Visual arts has been another platform of expression for people who were dissatisfied with social norms, and combated hegemonic norms. As part of Franklin D. Roosevelt’s New Deals program, the Works Project Administration employed artists with low qualification so that even people of color and women were able to be included in the job. These people of color and women challenged the structural representation of them through hegemonic narratives, showing that they could work just as well as white men. In Dorothea Lange’s photographs introduced in Tim Chambers’ photo-essay “Dorothea Lange’s Censored Photographs of FDR’s Japanese Concentration Camps,” her photographs revealed the immorality of the US government keeping Japanese Americans in concentration camps. Even though the decision was made by the government, a hegemonic power force, her photographs were able to be interpreted by individuals, thus opposing the hegemonic norms.

In general, both music and visual arts were emergent cultures that provided platforms of expressing new ideologies that challenged hegemonic norms. While traditional narratives are written by dominant power groups, such as white men in the United States history and the government today, these alternative mediums are accessible by most people, so that they can address the social injustices in the society and through their efforts, combat hegemonic ideologies. In the course of United States history, these movements by average people to attain social equality continue to influence our world today.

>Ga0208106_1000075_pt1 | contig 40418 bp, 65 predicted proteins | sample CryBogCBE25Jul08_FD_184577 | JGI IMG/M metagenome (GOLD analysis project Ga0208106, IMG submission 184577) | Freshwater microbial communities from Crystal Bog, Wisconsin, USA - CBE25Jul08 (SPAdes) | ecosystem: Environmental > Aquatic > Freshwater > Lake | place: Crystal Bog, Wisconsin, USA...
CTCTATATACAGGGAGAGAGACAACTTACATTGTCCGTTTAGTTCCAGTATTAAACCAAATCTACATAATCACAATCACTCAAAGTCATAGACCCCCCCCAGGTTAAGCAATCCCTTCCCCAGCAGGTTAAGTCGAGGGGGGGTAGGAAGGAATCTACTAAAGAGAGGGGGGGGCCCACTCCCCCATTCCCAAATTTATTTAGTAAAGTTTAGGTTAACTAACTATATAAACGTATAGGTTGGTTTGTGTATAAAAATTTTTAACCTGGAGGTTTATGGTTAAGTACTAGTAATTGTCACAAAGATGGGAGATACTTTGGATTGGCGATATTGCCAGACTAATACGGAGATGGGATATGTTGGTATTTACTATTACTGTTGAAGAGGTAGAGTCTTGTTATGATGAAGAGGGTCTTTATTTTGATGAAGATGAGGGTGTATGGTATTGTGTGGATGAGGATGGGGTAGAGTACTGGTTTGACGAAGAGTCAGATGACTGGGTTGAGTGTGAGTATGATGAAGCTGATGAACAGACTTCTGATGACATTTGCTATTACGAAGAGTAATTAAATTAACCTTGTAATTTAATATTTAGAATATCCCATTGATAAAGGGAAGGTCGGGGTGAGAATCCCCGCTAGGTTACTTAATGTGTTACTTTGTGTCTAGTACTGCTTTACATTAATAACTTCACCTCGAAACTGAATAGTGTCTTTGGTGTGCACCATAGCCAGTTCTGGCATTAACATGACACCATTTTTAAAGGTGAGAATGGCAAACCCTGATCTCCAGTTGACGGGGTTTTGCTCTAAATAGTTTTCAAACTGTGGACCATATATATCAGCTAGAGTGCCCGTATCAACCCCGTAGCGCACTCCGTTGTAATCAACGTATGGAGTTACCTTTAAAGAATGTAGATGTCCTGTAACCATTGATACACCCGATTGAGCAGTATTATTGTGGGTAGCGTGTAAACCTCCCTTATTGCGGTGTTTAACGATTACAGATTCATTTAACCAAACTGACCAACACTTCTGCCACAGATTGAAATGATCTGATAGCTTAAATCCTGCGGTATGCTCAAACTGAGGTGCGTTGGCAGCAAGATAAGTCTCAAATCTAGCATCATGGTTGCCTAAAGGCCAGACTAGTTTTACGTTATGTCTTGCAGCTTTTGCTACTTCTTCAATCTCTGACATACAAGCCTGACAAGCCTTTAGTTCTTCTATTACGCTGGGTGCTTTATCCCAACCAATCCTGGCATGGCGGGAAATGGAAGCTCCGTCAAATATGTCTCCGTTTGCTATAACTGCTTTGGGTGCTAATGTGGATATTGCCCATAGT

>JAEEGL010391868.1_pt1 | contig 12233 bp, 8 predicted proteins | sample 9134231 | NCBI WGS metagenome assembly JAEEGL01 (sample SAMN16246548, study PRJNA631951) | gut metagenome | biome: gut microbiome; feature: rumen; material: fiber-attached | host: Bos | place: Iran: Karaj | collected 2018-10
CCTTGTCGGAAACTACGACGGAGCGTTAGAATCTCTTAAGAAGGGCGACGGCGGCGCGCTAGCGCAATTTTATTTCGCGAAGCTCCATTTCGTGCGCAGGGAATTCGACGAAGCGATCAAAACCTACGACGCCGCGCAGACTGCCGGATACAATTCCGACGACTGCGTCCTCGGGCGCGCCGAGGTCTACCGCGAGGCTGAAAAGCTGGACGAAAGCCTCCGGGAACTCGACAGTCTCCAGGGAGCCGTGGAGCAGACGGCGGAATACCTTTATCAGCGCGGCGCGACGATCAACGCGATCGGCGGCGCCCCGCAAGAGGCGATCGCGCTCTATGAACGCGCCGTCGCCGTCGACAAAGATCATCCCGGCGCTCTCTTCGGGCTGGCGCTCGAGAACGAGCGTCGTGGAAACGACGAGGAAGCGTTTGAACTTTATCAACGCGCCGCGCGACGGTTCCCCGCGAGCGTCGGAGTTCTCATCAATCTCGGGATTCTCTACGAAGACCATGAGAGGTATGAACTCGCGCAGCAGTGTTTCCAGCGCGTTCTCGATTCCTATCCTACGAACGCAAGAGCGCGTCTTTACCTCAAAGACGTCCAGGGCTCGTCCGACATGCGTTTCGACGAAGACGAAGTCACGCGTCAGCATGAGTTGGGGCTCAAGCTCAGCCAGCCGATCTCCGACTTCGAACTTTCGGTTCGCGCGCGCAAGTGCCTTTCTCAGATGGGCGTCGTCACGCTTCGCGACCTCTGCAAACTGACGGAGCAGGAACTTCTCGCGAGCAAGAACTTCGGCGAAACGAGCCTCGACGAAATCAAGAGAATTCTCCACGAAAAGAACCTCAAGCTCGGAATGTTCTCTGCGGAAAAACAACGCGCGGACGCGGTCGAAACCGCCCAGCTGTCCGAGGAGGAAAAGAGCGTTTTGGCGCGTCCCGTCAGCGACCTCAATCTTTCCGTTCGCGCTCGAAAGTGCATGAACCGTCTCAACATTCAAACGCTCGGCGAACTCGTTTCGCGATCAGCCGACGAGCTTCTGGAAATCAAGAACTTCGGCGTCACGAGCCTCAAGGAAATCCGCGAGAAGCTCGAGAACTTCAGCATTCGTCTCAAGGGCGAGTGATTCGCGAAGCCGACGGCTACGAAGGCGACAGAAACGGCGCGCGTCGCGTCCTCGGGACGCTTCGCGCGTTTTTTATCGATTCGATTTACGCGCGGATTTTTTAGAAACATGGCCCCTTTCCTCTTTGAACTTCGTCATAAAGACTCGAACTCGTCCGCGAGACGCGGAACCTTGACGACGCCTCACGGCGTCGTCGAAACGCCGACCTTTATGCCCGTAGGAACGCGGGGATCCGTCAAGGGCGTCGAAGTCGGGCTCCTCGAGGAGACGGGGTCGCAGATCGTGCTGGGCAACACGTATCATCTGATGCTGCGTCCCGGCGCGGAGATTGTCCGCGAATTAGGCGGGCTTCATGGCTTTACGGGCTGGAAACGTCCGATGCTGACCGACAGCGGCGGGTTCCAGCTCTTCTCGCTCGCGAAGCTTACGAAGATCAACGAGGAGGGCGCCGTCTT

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How Visual Arts And Music Contribute To Cultural Development. (2018, November 05). GradesFixer. Retrieved December 8, 2022, from https://gradesfixer.com/free-essay-examples/how-visual-arts-and-music-contribute-to-cultural-development/
“How Visual Arts And Music Contribute To Cultural Development.” GradesFixer, 05 Nov. 2018, gradesfixer.com/free-essay-examples/how-visual-arts-and-music-contribute-to-cultural-development/
How Visual Arts And Music Contribute To Cultural Development. [online]. Available at: <https://gradesfixer.com/free-essay-examples/how-visual-arts-and-music-contribute-to-cultural-development/> [Accessed 8 Dec. 2022].
How Visual Arts And Music Contribute To Cultural Development [Internet]. GradesFixer. 2018 Nov 05 [cited 2022 Dec 8]. Available from: https://gradesfixer.com/free-essay-examples/how-visual-arts-and-music-contribute-to-cultural-development/